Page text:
The Future of Babylon Project is expected to last an additional four years, and according to the State Department’s press release, the project will deal with the following:
The New York Times recently published an article about the recent activity taking place in Babylon. The article mentions that there is a hope to turn Babylon into a major tourist attraction. However, there are several ongoing issues which are making things difficult for those working at the site, including man-made damage to the site and Iraqi officials arguing about how to exploit Babylon for tourism.
The following video by The New York Times shows the current state of some of the sites in Babylon right now and shows how there is a lot of work to be done
Another major problem that Babylon faces is that it currently lacks infrastructure to support a lot of tourism. Mariam Omran Musa, the general inspector of the Babylon site, recently told Reuters that Babylon needs a huge amount of investment to buildup the infrastructure of the area:
After considering the information I’ve gathered, I believe it is going to take awhile to buildup Babylon.
- According to the U.S. State Department, it is going to take at least another four years for the Future of Babylon Project to complete its efforts to preserve the existing site. People working on the ongoing preservation efforts may try to slowdown the buildup process to protect the site as work continues to preserve it.
- It is going to take time for Babylon to attract the investment money needed to finance new construction projects.
- If/when the financing is secured, it is going to take time to build the infrastructure around Babylon to make it a location where people around the world can easily visit.
However, Iraq’s oil wealth is an important factor to consider when gauging its potential ability to afford making the investment necessary to turn Babylon into a major destination in the long-term. I believe Iraq is likely going to be in a good position to afford a buildup of Babylon in the future.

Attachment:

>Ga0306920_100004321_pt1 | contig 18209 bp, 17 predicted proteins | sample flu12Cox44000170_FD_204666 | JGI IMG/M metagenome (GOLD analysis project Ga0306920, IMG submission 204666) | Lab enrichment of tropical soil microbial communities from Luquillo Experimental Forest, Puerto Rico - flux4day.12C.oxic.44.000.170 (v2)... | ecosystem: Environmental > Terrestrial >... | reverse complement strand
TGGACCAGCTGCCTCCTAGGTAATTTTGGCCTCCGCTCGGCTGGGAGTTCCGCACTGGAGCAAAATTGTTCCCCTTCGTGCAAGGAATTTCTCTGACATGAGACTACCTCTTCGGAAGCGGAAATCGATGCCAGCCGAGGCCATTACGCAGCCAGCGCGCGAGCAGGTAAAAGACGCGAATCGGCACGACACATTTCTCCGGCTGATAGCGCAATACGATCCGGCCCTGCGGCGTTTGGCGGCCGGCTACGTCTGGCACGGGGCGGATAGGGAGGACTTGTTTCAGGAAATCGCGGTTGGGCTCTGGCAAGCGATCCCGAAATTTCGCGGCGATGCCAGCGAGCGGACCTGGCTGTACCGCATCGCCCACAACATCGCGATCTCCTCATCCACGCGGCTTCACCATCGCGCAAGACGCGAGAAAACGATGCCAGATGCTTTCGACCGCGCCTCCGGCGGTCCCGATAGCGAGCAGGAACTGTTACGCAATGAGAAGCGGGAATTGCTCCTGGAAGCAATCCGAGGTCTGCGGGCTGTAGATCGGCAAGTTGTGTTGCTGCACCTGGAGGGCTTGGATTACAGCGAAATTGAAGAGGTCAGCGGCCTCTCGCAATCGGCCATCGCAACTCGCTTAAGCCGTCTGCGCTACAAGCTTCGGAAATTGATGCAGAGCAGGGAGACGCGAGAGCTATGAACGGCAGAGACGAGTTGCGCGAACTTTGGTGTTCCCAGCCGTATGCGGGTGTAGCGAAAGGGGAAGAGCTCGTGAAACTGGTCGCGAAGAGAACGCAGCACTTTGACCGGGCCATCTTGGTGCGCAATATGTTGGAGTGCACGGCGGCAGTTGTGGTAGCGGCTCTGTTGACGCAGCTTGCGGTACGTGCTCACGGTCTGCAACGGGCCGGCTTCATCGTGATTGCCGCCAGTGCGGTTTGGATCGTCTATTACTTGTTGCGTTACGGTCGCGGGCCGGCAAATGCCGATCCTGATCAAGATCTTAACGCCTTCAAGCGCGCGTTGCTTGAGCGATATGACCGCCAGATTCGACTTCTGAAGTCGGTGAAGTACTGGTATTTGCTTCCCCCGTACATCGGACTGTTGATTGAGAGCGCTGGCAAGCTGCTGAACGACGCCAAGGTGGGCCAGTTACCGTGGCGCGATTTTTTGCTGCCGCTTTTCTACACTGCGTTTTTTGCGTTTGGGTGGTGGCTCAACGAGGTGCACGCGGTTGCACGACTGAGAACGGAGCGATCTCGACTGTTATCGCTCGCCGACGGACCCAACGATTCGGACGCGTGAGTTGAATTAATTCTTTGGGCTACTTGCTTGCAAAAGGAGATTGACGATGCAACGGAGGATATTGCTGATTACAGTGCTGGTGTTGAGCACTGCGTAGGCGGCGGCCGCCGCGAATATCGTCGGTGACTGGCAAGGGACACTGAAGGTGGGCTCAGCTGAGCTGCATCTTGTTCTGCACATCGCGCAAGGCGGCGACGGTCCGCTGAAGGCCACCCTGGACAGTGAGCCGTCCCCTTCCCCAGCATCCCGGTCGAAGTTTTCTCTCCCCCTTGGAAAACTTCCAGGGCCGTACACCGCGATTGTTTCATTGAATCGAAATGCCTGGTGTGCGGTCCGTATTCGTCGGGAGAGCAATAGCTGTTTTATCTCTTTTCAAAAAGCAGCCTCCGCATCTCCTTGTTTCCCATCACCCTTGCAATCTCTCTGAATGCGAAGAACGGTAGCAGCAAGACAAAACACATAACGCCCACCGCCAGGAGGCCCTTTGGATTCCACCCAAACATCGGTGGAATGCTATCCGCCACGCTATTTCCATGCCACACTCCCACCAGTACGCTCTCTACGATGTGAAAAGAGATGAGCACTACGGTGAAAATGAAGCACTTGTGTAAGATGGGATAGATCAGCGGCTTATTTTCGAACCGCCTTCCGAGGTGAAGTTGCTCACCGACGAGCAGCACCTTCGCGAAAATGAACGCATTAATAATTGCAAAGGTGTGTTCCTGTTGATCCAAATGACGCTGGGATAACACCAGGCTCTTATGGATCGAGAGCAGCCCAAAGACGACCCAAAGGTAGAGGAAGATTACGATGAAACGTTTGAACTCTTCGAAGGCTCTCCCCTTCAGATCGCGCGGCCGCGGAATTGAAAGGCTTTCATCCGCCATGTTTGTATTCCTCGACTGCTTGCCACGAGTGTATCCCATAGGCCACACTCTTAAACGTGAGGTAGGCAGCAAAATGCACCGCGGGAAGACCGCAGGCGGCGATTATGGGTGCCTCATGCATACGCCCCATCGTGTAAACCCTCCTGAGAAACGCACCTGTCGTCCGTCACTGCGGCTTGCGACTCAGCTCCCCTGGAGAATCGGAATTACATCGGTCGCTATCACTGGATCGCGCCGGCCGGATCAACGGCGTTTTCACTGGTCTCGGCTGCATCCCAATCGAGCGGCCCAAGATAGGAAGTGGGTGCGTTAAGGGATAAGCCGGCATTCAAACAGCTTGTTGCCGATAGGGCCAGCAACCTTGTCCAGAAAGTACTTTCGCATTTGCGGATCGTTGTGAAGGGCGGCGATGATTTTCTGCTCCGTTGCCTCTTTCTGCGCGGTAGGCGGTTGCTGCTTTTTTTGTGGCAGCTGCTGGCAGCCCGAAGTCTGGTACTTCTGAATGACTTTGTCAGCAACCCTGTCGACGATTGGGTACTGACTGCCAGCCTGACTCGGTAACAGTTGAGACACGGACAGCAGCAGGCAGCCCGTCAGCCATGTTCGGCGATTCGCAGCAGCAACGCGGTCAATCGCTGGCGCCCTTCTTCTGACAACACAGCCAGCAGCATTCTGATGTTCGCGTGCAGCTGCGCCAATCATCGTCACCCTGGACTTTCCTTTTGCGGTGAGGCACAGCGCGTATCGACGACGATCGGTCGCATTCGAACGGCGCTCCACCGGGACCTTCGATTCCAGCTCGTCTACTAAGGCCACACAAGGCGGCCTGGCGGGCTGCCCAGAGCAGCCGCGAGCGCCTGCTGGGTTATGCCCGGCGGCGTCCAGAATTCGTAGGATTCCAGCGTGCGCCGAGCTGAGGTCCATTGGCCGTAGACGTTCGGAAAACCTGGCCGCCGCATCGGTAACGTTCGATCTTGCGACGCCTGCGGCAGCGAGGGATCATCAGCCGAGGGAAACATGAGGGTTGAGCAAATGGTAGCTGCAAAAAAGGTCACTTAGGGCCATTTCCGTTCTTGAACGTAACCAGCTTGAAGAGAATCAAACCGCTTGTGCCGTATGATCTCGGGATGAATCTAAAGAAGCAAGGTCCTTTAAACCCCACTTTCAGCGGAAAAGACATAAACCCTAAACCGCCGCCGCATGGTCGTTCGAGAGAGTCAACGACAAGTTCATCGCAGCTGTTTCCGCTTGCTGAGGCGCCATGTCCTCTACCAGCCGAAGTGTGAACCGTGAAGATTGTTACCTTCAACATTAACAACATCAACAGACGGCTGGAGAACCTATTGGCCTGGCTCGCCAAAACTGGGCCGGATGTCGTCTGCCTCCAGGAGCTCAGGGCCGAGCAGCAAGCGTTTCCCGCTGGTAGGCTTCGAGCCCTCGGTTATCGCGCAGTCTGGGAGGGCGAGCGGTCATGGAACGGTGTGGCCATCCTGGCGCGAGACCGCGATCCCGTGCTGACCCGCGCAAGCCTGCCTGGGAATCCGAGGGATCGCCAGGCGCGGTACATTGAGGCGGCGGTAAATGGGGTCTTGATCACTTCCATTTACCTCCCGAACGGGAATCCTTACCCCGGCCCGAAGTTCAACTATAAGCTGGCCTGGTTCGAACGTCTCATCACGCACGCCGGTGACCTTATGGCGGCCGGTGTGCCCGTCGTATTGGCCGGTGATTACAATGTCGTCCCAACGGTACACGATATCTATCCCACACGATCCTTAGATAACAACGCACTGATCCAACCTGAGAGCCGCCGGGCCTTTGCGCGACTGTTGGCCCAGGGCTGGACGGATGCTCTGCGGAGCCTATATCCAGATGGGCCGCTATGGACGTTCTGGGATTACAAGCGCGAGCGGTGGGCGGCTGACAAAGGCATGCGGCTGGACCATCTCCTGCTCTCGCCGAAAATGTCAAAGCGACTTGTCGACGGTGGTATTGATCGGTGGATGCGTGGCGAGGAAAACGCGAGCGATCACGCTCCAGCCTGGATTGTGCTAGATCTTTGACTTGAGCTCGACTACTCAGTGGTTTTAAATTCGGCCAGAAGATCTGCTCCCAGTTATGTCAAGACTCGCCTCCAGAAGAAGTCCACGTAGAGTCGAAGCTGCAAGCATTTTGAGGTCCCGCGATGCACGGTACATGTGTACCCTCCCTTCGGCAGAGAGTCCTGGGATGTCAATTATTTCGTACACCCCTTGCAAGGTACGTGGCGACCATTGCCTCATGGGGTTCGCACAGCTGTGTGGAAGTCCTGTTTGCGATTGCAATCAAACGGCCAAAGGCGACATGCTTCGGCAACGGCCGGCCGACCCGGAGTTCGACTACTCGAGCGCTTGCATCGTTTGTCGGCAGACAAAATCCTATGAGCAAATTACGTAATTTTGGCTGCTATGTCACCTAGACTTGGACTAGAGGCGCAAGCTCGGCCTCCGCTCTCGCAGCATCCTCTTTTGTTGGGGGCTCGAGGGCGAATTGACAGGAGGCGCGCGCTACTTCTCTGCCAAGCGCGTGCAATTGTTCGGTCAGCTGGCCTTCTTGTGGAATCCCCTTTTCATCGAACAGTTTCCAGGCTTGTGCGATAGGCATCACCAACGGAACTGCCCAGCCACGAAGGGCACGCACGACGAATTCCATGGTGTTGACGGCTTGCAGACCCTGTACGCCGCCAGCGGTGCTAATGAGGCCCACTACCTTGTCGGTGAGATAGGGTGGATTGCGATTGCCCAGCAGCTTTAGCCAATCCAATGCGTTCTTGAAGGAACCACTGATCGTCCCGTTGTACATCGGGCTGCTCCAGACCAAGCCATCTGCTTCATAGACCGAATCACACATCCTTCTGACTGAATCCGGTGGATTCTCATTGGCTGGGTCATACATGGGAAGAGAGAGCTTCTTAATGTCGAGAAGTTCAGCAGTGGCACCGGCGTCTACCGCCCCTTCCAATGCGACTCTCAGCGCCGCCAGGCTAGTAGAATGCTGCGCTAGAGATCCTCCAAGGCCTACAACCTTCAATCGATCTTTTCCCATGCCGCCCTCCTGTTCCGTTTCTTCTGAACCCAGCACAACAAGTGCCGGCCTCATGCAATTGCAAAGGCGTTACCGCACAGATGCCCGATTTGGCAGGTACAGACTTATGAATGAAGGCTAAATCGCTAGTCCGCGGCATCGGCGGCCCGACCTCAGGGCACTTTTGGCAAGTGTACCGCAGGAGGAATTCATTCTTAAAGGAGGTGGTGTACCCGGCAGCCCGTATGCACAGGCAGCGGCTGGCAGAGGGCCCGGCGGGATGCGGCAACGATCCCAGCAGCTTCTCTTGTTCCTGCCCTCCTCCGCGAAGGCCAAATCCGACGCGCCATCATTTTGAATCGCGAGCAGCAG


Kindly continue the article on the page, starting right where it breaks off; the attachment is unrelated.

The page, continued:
- Iraq is currently exporting around 2.6 million barrels of oil per day. If we assume the average price of a barrel of oil in a given year is $100 and Iraq exports an average 2.6 million barrels of oil per day in a given year, Iraq would earn nearly $95 billion in oil export revenue annually.
- Iraqi officials have recently made producing 6.5 to 7 million barrels of oil per day a goal to reach by 2017. If we assume the average price of a barrel of oil in a given year is $100 and Iraq exports an average of 6.75 million barrels of oil per day in a given year, Iraq would earn nearly $246.5 billion in oil export revenue annually.
- The difference in annual oil revenue with oil prices at $100 a barrel is over $151 billion. If/when Iraq’s oil exports reach 6.75 million barrels a day, the country would have over $151 billion in additional money annually to spend on projects like building up Babylon. The revenue difference could even be greater if oil prices rise further in the future (which I believe is likely in the long-run)
Iraq has significant incentive to buildup Babylon in the long-term. Babylon is one of the most famous cities of the ancient world. In fact, the Reuters article I mentioned earlier noted that the city’s historical importance rivals the importance of Egypt’s pyramids. Given Babylon’s historical importance, the site would likely become a major tourist attraction that could generate a large amount of tourist revenue for the country annually with more development.
- It would be wise for Iraq to build up its tourism industry to add diversity to its economy and to add another revenue source.
Time will tell how quickly Babylon is rebuilt and what kind of city it will be in the future. Regardless of whether the city turns out to become Babylon the Great City or not, the city’s progress is something to pay attention to in the future since its name appears in some important Bible prophecy passages.